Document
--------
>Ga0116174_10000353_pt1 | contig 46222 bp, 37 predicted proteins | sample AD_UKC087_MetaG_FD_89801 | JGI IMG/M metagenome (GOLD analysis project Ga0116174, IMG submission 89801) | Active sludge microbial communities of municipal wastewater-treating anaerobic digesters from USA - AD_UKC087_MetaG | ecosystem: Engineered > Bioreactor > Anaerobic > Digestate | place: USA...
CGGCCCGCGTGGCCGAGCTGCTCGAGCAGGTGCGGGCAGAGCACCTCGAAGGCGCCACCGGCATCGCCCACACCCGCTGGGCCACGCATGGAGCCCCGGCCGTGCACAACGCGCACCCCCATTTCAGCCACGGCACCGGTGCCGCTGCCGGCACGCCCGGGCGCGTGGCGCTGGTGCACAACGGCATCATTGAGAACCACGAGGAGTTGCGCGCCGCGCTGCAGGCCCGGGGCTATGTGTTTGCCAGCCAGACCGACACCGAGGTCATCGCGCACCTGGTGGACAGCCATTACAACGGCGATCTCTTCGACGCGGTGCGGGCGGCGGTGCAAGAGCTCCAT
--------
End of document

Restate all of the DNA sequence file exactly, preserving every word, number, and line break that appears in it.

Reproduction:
>Ga0116174_10000353_pt1 | contig 46222 bp, 37 predicted proteins | sample AD_UKC087_MetaG_FD_89801 | JGI IMG/M metagenome (GOLD analysis project Ga0116174, IMG submission 89801) | Active sludge microbial communities of municipal wastewater-treating anaerobic digesters from USA - AD_UKC087_MetaG | ecosystem: Engineered > Bioreactor > Anaerobic > Digestate | place: USA...
CGGCCCGCGTGGCCGAGCTGCTCGAGCAGGTGCGGGCAGAGCACCTCGAAGGCGCCACCGGCATCGCCCACACCCGCTGGGCCACGCATGGAGCCCCGGCCGTGCACAACGCGCACCCCCATTTCAGCCACGGCACCGGTGCCGCTGCCGGCACGCCCGGGCGCGTGGCGCTGGTGCACAACGGCATCATTGAGAACCACGAGGAGTTGCGCGCCGCGCTGCAGGCCCGGGGCTATGTGTTTGCCAGCCAGACCGACACCGAGGTCATCGCGCACCTGGTGGACAGCCATTACAACGGCGATCTCTTCGACGCGGTGCGGGCGGCGGTGCAAGAGCTCCAT